My build partner and I had originally planned to use the Stewart System but after reading a few of the auto fuel horror stories, we got a little gun shy. As far as the MEK/Acetone exposure, we're just planning on strict use of Personal Protective Equipment.

==
Michael

Re: Fabric Process

PostPosted: Mon Apr 04, 2016 10:14 am
by gkremers
The fuel issues with Stewart's is easily overcome on a new cover project. I've had zero issues in 2 years and 150 hours. Steve tipped me off to the potential issue just as I started covering. The high risk areas (fuel caps on wings and quick drain) are just handled a little different..

No way I want to deal with MEK.....been there done that on other builds.

Gary

Re: Fabric Process

PostPosted: Mon Apr 04, 2016 12:54 pm
by Familyflyer
You do so much gluing that the smell of Poly Fiber is terrible. No matter what kind of ventilation you have the stuff stinks. Many hours are spent gluing and taping. Long time users will totally disagree, they are just so use to it they don't smell it anymore :shock: Its not fun working with a mask all the time to be safe. I have used the Stewarts right through to color twice. It is so nice to not have any smell. At least use it up to primer and paint something else if you like. The Stewarts color really pops though. Go see Andy at Stewarts, he is a great guy.

Re: Fabric Process

PostPosted: Thu Apr 07, 2016 11:05 pm
by BucF16
Thank you all! I have just returned from an Asia trip with the employer, and have read your posts. I'll let you know what the family decides. Blue MAX and I will continue to build our Highlander Extremes over the next few years, and will post our progress.
Cheers,
Bruce

Re: Fabric Process

PostPosted: Fri Apr 08, 2016 9:29 am
by moving2time
Gary, What do you do different around the fuel caps to protect the paint from the fuel when using the Stewart's system? I am not sure that I have heard what needed to be done in that area. Everything I have seen about the Stewart process looks so much easier than the other processes. That is the system I plan to use.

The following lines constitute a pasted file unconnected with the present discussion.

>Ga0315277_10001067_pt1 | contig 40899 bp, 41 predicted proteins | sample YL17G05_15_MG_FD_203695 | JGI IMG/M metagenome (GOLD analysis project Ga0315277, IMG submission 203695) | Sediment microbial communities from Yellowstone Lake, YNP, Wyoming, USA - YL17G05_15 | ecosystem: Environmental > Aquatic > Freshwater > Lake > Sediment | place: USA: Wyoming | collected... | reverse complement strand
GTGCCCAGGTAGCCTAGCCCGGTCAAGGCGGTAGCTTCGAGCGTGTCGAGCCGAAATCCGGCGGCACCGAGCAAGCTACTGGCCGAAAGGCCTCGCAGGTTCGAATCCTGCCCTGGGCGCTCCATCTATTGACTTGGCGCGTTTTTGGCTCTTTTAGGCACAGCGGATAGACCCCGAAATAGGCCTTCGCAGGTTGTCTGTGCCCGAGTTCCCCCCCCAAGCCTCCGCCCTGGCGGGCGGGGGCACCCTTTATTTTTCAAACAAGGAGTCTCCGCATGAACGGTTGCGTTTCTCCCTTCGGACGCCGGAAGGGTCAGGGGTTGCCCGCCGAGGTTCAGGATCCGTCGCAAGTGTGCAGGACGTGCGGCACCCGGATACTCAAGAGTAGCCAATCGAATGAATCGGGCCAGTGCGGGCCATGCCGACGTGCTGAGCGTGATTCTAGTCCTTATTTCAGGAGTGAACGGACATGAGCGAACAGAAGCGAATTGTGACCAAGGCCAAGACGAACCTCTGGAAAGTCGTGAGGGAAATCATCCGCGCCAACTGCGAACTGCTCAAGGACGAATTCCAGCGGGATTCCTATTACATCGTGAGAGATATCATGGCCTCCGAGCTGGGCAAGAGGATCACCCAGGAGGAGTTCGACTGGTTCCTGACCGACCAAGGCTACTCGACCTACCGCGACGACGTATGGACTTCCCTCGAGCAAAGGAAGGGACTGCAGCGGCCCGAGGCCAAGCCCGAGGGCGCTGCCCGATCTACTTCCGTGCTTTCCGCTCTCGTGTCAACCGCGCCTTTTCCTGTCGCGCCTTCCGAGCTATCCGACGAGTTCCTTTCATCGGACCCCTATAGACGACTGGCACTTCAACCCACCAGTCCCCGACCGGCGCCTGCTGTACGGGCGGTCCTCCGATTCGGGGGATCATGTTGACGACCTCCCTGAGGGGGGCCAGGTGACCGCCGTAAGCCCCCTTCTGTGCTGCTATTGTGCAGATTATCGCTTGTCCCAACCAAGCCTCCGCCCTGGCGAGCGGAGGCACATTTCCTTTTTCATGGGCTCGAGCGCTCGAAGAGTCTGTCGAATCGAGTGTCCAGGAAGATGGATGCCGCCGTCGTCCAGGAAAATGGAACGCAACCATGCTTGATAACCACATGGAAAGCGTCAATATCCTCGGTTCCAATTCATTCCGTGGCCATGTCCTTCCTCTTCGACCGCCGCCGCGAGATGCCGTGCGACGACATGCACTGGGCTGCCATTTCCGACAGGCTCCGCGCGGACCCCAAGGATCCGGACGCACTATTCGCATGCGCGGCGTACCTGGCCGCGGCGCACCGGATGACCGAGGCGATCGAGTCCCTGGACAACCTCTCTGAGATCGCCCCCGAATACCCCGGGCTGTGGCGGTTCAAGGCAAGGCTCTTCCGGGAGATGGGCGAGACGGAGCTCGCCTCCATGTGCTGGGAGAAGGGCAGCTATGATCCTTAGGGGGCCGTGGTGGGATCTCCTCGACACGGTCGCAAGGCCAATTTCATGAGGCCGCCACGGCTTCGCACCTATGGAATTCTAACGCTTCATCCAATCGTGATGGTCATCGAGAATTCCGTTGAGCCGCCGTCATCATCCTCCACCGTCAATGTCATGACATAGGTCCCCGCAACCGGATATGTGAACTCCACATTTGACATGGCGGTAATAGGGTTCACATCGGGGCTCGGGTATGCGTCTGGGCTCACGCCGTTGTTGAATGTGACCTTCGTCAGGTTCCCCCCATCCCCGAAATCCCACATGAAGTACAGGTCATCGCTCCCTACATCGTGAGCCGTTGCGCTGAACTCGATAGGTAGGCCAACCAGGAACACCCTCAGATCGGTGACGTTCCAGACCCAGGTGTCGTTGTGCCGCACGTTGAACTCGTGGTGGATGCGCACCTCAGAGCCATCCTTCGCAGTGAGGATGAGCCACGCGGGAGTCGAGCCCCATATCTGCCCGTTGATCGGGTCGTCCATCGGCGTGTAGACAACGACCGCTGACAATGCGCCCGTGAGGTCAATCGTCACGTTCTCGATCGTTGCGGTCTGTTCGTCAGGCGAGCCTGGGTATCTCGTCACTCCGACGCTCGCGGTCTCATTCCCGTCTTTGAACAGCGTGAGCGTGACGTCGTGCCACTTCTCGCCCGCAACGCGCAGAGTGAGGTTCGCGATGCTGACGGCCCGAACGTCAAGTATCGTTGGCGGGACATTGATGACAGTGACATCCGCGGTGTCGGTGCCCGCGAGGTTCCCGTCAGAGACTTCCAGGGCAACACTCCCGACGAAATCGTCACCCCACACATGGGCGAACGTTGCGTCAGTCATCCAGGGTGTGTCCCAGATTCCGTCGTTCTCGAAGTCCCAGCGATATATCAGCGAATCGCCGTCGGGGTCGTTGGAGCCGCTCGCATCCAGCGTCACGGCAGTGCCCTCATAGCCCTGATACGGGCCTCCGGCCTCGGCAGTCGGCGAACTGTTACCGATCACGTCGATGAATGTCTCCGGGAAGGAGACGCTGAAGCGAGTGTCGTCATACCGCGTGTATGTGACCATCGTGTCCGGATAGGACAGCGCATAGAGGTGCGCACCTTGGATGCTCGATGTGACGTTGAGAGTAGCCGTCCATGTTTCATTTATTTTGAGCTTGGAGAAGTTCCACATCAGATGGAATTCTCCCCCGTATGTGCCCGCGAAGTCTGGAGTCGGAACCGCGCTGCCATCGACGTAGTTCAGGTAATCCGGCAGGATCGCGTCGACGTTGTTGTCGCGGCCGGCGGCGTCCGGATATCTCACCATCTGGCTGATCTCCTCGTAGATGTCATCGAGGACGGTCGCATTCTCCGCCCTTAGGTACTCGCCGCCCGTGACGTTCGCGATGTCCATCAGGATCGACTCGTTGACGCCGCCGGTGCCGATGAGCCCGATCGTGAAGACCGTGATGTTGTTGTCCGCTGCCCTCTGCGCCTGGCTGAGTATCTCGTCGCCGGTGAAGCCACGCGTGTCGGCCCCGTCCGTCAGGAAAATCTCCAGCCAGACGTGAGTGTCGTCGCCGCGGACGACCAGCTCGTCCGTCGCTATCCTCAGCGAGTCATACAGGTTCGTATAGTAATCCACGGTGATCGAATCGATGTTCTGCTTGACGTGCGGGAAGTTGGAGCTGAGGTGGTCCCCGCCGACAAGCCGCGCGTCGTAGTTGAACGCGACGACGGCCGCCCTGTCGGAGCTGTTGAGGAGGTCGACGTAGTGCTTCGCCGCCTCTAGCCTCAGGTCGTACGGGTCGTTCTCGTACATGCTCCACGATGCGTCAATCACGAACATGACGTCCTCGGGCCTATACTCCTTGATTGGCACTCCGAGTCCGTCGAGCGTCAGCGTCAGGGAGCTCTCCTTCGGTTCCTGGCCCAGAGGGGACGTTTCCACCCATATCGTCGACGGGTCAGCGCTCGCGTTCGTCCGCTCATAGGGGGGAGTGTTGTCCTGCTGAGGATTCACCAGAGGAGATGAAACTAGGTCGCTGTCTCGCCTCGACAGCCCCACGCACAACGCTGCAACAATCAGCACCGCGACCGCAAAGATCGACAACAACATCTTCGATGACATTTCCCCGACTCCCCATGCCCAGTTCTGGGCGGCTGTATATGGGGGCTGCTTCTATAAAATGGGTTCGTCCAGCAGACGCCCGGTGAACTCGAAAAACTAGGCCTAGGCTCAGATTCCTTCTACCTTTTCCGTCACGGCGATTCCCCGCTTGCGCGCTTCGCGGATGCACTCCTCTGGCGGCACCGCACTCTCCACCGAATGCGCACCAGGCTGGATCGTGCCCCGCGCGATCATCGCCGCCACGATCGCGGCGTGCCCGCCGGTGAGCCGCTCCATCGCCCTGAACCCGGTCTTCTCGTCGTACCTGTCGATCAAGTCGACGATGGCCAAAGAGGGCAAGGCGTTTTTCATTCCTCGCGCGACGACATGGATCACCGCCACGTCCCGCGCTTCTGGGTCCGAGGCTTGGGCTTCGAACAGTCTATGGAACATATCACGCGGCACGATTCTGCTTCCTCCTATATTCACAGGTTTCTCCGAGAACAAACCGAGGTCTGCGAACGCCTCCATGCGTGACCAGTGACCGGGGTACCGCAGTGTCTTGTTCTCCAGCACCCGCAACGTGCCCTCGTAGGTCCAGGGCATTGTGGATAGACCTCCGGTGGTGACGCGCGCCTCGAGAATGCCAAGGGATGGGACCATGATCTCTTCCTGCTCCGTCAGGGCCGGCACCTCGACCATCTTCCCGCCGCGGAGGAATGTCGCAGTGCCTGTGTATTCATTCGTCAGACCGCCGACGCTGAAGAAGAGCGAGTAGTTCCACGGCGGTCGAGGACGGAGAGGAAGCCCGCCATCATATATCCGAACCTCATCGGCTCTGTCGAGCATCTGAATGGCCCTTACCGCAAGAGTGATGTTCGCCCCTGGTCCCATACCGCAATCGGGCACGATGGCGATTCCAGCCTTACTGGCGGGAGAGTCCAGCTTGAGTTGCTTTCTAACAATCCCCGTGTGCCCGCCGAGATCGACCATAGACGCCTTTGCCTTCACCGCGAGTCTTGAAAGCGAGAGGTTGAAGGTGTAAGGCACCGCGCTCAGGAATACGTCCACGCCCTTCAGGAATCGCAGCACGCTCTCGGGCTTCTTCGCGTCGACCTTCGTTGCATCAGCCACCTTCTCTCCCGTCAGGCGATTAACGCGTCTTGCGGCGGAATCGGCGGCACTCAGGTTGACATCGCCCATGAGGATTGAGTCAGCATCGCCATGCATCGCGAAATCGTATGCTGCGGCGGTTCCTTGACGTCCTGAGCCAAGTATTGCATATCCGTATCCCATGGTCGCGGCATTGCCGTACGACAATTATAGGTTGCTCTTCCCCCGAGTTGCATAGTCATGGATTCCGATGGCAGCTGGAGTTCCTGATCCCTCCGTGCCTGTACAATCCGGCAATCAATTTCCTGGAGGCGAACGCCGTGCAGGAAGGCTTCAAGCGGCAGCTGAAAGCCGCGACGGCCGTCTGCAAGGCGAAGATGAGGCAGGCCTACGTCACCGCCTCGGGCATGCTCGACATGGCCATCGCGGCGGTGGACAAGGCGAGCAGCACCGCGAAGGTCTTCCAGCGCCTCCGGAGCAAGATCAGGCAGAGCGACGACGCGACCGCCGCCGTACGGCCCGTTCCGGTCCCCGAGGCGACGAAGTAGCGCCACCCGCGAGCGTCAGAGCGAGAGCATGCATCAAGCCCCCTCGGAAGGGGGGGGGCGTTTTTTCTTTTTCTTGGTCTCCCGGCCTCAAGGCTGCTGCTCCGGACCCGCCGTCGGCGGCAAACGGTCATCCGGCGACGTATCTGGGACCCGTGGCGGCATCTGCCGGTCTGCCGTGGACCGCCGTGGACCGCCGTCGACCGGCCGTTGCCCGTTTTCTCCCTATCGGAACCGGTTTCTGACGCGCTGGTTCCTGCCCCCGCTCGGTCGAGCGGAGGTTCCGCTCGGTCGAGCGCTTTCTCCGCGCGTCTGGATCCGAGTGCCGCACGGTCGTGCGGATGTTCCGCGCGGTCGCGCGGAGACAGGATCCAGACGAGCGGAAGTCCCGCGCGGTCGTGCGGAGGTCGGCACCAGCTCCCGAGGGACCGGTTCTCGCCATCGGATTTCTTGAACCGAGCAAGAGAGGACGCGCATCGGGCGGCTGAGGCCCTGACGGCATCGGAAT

Warlev, Anything important you can share about using epoxy Imron over the Stewart's system? I would not think that the two would be compatible. Is the Imron flexible enough to be used over fabric? Thanks guys! Joe B

Re: Fabric Process

PostPosted: Fri Apr 08, 2016 5:11 pm
by warlev
In reply to the question about Imron over Stewarts; we covered the plane three years ago including painting and have not had any issues with the fabric or paint. PS The Imron sealed the gas caps perfectly; I have spilled my share of avgas filling up with no problems. My only complaint is the cost of Imron.

Re: Fabric Process

PostPosted: Sat Apr 09, 2016 10:20 am
by Tralika
When I was at the LSA Expo in January I spoke to the folks at the Stewart's booth about sealing around the fuel filler caps, sump openings, etc. They recommended using SEALALL around edge of the topcoat to prevent fuel from getting underneath and coming in contact with the primer.

http://www.amazon.com/Seal-All-380011-S ... B0000AXYZG

Re: Fabric Process

PostPosted: Sat Apr 09, 2016 12:37 pm
by Jack L
I would like to share my experience with Stewart's Systems and automotive fuel so other builder's can learn from it. Steve Dentz has a comprehensive post on this forum explaining what he did to resolve the issue, I read it and spoke to Steve about it and decided to try something different. I took the fabric and paint to the metal flange and than sealed the transition with Pro Seal also known as PRC. One of the tanks was fine but after about 120 hours the paint around my fuel cap looked like this:
IMG_0227.JPG
I should have listened to Steve!


To repair it I cut the damaged area out from around the cap and filled the transition from flange to fibreglass tank with Hysol:
IMG_0231.JPG


I glued a patch on with Eko-bond taking it just beyond the Hysol, the area was than covered with Eko-Fill, I primed the entire area onto the flange with Eko-Poxy and finally covered everything to the cap with the Stewart's topcoat. Throughout the process I was consulting with Andy at Stewart's but like me this fuel blistering was new to him as well, the process I described above is what the two of us came up with. It is the Eko-bond and/or Eko-Fill that is not compatible with automotive fuel so as long as the paint goes beyond the fabric and onto the flange a person should not have any issues with the Stewart's process. One of the nice things about the Stewart Systems process is that I was able to do the entire repair under a small hood and using a hobby airbrush. I did not require and ventilation at all:
IMG_0260.JPG
Just needs a little buffing to blend the two top coats


I would highly recommend the Stewart Systems Eko-Bond through Eko-Fill as it is very easy to work with and very forgiving as well, If you decide to go with Stewart's topcoats follow their instructions to the letter, be prepared to invest in quality equipment and don't cheap out on any of the preparation consumables, if you ignore any of these you may not have a pleasant experience.

I hope that this helps someone.